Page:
Freedom to Associate

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Science  04 Mar 2005:
Vol. 307, Issue 5714, pp. 1377
DOI: 10.1126/science.307.5714.1377e

The power-generating capacity of mitochondria is based on redox reactions (in complexes I, II, III, and IV) that establish an electrochemical gradient of protons, which is used to make ATP (in complex V). The redox reactions utilize the mobile electron carriers ubiquinone and cytochrome C, and considerations of catalytic flux as well as sequestration of reactive intermediates (not to mention membrane morphology and integrity) have led to the view that these complexes might associate into supercomplexes. Dudkina et al. provide electron microscopic evidence that in plant mitochondria, a 1.5-megadalton conglomerate of complex I and dimeric complex III exists. This observation fits nicely with recent human genetics studies that have linked mutations in genes coding subunits in one mitochondrial complex with functional or structural deficiencies in another. — GJC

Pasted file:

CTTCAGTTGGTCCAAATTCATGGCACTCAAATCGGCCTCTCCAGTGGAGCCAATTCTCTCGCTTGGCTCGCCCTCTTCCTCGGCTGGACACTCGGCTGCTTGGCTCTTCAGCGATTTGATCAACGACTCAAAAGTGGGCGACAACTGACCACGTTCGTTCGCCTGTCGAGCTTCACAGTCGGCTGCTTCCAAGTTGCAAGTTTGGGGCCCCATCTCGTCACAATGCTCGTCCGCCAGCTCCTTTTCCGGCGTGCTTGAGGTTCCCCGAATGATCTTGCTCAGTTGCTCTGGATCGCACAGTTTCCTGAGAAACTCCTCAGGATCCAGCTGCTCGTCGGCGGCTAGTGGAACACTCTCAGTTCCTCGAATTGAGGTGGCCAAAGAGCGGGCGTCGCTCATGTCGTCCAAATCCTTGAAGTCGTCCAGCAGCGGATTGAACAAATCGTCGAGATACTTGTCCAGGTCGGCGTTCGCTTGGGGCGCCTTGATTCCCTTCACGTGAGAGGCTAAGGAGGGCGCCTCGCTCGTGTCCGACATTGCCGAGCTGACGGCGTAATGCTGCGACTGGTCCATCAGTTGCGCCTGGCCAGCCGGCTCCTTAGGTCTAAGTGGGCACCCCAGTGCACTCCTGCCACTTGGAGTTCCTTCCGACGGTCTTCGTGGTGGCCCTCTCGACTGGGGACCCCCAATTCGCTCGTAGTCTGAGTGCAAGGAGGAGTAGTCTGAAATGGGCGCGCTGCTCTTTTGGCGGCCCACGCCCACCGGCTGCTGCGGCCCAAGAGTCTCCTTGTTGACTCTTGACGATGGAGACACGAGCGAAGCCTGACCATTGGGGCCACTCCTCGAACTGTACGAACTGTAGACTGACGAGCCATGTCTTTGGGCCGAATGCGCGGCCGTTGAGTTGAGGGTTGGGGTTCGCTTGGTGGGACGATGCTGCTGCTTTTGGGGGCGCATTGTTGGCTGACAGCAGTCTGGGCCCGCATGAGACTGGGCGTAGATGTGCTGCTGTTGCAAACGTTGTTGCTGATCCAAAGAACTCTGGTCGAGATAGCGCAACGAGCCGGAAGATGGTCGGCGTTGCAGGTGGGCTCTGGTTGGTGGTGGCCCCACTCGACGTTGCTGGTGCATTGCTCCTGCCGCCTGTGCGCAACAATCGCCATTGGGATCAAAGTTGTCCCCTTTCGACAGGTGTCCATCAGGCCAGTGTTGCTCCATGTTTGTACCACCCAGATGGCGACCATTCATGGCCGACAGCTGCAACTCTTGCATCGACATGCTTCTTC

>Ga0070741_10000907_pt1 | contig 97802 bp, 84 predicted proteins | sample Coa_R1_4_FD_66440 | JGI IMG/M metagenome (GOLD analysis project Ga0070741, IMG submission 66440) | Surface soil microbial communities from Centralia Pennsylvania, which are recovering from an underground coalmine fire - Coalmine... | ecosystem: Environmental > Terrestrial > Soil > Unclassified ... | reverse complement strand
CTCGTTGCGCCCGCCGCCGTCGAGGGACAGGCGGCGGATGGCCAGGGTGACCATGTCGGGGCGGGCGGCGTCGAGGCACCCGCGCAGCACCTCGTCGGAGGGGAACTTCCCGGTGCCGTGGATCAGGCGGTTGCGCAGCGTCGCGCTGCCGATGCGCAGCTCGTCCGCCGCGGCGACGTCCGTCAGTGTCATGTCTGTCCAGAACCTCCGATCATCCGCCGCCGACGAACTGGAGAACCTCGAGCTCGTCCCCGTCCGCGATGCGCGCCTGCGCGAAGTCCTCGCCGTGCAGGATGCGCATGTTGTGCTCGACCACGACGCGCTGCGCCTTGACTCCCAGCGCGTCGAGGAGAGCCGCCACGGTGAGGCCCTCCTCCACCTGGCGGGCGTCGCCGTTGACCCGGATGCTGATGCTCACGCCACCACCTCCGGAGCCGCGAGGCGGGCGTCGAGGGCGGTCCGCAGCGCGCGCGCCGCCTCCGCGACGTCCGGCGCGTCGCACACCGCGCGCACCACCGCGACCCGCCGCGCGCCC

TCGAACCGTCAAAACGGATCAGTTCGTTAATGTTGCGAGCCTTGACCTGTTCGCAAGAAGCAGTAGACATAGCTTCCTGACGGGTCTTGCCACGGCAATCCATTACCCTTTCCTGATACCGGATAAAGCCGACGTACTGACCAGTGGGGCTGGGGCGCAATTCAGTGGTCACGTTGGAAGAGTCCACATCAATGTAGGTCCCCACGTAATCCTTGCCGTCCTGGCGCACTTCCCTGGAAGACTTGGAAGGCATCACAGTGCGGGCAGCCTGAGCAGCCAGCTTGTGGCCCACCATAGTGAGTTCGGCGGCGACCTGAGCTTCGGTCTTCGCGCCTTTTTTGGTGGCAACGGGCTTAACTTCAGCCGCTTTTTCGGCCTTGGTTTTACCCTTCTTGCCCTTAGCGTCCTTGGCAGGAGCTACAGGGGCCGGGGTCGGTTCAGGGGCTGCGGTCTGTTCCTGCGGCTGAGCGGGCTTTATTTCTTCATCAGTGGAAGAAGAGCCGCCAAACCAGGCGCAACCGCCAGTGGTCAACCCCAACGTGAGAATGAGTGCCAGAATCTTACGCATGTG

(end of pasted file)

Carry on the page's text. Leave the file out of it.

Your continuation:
Proc. Natl. Acad. Sci. U.S.A. 10.1073/pnas.0408870102 (2005).

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